Chapter five is part of the discourse on syncretism forming an important conceptual base for the discussion on Avalogooli religious identity with its recurrent transformations. Kidula links the colonial encounter to the contemporary performance practices witnessed in Logooli Christian music. In her implied postcolonial criticism and analysis, Kidula presents performances and religious practices that articulate mimicry and mockery both religiously and also musically. These are highlighted when she draws on numerous translated texts whose meanings from English to Lulogooli/Luyia are inaccurate. Such practices involving mimicry and mockery were common in many other African regions affecting even performance practices including the playing of some European introduced musical instruments.

Chapter six is a continuation of the debate on syncretism. In emphasizing her approach to syncretism, Kidula cites Fashole and points out that “Africans were Europeanized, not Christianized, and that Christianity was accommodated and Africanized (Fashole-Luke 1978). To substantiate this claim, Kidula cites a number of biblical examples. At some point Kidula delves into ways in which the Avalogooli are localizing these biblical stories. An example is on page 162, where she narrates the story of Miriam the sister of Moses, particularly how she led other women to celebrate in song the crossing of the Red Sea. This is one of the biblical stories that Kidula cites as having received a particular syncretism. Elsewhere in this chapter, her anthropological approach to the study of religion is evident. Alternatively, this section could also be considered as “localization of the Euro-American-introduced religious practices”— particularly Christianity. Since localization has been conceptually used as a means of constructing, affirming, reinvigorating and renewing identities, part of this section of Kidula’s work points to ways localization works in the Logooli religious identity affirmation.

The final chapter (seven) is another space devoted to analyzing examples of contemporary religious songs that exemplify this religio-musical syncretism. Kidula analyzes these selected songs while identifying/highlighting the various local Logooli musical idioms and how they are musically manipulated in this religious syncretism. The section also revisits the place of religious songs in contemporary education and media. Notable and commendable also is the fact that the book utilizes accompanying audio and video examples which are accessible through a URL that has been provided in the preface. The examples are rather varied and rightly engage a better reading experience.

Her epilogue and postlude (chapter eight) generally sum up the major thesis of the study. Here Kidula notes that, “the music of the Logooli Christians is a local and indigenous expression, a national and mediated product, and an international and global phenomenon” (229). As a recap, she also highlights some of the most memorable moments during her research and convincingly draws contrasts between the conceptualization of African and western (Euro-American) performance practices. Among these notable experiences is when she recorded songs with the village women who worked with her mother.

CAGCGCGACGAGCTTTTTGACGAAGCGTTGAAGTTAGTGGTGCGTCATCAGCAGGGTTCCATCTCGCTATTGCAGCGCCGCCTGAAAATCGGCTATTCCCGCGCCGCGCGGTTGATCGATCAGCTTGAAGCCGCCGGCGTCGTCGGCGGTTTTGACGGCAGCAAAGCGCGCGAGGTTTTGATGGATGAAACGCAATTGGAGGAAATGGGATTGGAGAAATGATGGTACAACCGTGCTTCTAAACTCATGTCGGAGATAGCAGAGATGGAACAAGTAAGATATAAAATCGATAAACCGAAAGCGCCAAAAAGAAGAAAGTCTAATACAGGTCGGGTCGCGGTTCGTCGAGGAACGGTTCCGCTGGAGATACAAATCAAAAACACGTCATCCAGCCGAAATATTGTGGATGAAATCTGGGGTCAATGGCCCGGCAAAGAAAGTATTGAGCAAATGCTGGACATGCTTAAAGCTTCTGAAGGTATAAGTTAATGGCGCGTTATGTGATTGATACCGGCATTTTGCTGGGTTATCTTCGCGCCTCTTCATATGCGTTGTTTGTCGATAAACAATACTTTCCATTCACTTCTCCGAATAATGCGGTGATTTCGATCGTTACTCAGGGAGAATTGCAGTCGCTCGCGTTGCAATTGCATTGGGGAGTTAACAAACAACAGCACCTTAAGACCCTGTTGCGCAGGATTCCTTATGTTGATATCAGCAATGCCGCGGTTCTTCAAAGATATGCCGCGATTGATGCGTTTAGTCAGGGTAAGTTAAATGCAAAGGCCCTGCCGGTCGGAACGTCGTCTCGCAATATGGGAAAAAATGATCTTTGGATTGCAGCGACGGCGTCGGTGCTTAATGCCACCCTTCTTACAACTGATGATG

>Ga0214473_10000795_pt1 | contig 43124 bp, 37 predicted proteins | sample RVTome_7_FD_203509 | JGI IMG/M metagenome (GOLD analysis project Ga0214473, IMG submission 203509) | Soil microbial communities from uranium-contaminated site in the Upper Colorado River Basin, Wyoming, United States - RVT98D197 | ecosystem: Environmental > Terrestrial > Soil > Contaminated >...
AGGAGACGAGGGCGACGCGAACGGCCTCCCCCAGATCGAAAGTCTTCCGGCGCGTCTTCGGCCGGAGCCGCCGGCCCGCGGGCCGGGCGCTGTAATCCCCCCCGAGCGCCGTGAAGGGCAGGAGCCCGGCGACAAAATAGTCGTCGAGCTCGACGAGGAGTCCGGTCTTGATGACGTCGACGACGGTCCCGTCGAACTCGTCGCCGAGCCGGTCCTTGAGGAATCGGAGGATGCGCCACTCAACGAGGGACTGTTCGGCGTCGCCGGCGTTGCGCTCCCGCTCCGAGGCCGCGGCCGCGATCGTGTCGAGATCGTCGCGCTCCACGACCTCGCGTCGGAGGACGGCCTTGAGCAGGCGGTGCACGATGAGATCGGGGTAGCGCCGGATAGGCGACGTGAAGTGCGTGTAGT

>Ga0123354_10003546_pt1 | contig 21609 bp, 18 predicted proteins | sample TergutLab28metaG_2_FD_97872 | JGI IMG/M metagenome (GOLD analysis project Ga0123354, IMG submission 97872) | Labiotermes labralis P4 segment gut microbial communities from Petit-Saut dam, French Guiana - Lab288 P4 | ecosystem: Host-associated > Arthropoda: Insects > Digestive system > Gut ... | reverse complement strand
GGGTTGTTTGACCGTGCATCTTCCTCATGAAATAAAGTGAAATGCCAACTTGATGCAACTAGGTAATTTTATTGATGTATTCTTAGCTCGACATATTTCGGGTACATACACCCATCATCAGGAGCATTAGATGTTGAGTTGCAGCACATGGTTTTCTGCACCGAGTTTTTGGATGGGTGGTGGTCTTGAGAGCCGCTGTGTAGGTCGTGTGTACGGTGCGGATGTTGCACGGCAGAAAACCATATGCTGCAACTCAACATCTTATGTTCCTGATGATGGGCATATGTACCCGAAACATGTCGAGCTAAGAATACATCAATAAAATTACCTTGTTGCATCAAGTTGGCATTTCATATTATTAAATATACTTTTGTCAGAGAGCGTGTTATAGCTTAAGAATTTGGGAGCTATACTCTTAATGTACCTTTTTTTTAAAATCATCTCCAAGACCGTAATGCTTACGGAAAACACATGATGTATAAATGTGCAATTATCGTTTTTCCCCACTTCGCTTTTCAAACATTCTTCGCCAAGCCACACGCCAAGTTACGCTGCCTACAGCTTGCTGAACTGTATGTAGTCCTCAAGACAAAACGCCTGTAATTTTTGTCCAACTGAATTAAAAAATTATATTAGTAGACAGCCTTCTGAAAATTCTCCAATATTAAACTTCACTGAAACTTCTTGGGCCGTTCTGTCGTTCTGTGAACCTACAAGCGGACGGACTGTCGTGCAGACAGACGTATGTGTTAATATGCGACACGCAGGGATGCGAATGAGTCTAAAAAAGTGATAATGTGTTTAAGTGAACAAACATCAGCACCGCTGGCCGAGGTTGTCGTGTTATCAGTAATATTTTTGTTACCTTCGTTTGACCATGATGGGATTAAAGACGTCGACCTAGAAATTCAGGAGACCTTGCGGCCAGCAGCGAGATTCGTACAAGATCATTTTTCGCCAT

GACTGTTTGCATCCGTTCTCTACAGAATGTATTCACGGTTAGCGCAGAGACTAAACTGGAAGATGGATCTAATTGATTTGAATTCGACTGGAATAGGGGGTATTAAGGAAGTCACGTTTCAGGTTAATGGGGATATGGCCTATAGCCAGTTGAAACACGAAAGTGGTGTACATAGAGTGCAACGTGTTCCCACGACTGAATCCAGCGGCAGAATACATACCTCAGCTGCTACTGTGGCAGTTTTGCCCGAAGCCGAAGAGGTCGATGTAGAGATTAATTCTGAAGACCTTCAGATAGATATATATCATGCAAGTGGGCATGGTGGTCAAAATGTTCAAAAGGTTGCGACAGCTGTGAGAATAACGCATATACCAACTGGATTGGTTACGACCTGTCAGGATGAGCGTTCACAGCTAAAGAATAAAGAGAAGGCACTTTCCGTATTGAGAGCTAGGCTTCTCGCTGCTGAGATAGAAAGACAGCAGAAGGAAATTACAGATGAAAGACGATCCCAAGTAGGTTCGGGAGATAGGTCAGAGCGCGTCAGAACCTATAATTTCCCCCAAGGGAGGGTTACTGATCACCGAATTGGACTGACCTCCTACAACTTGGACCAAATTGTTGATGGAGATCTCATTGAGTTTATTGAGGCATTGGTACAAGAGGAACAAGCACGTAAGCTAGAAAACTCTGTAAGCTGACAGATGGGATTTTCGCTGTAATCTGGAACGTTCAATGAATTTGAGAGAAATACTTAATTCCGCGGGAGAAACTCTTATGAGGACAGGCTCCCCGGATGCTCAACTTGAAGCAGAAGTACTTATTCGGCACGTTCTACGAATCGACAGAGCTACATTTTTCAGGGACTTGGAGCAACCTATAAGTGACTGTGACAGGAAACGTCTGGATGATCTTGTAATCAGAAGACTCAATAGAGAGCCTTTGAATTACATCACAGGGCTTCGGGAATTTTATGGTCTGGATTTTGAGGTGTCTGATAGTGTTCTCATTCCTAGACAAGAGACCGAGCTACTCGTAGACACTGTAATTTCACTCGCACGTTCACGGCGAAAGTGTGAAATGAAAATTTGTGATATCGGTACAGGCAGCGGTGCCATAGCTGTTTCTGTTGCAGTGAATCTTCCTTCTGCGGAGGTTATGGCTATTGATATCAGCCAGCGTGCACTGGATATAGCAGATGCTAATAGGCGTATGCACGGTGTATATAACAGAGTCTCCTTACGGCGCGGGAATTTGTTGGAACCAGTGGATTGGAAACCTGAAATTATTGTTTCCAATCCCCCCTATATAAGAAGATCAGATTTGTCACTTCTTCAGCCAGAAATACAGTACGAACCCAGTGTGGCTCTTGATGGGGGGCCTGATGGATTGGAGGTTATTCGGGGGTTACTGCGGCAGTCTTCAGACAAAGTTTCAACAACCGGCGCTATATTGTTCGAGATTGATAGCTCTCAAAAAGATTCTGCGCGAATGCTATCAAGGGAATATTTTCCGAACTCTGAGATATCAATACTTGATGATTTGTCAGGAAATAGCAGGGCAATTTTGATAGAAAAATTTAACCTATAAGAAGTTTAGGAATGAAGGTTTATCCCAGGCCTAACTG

Kidula’s clear and fluid writing style has already earned her international acclaim since this publication is already a 2014 Society for Ethnomusicology Nketia Book Prize winner. Hence the study benefits not only scholars in ethnomusicology but also in music composition and analysis, religion particularly Christianity/missionization, social anthropology, history, cultural studies, gender and general East African studies particularly those that cover Kenya geographically. It is also a landmark contribution to studies in the wider East African region.

This study will also be an important resource for courses in the study of anthropology and religion particularly Christianity in Africa, as well as a historical documentation of a marginalized culture of the Avalogooli. However, with this study’s over emphasis on Kenya, one needs other resources in order to understand religious musical practices in the wider East African region. Nonetheless, Kidula’s work is a significant contribution to Ethnomusicology and the anthropological study of religion (Christianity).

 

References:

Barz, Gregory. 2000. “Politics of Remembering: Performing History (ies) in Youth Kwaya Competitions in Dar Es Salaam, Tanzania.” In Mashindano! Competitive Music Performance in East Africa, edited by Gregory Barz and Frank Gunderson, 379-405. Dares Salaam: Mkuki na Nyota.

______. 2003.  Performing Religion. Negotiating Past and Present in Kwaya Music of Tanzania. Amsterdam: Rodopi Editions.

______. 2006. “‘We are From Different Ethnic Groups, but We Live Here as One Family’: The Musical Performance of Community in a Tanzanian Kwaya.” In Chorus and Community, edited by Karen Ahlquist, 19-44. Urbana and Chicago: University of Illinois Press.

Fashole Luke, Edward W. 1978. Christianity in Independent Africa. Chicago. Bloomington: Indiana University Press.

Ssempijja, Nicholas. 2012a. “The ‘Native’, the ‘Halfie’, and Autoethnography: Ethics and Researcher Identity in Fieldwork”. In Nordisk musikkpedagogisk forskning. Årbok   14 (Nordic Research in Music Education. Yearbook 14: 217–235.

_______.  2012b. Glocalizing Catholicism Through Musical Performance: Kampala Archdiocesan Post-Primary Schools Music Festivals. Dissertation for the degree of Philosophiae doctor, University of Bergen, Norway.

 

Show In Slideshow: 
Yes
Volume 18 Sounding Board Piece: 
No
Volume 19 Sounding Board Piece: 
No
Volume 20 Sounding Board Piece: 
Yes
"Sounding Board" is intended as a space for scholars to publish thoughts and observations about their current work. These postings are not peer reviewed and do not reflect the opinion of Ethnomusicology Review. We support the expression of controversial opinions, and welcome civil discussion about them. We do not, however, tolerate overt discrimination based on race, sex, gender, sexual orientation, or religion, and reserve the right to remove posts that we feel might offend our readers.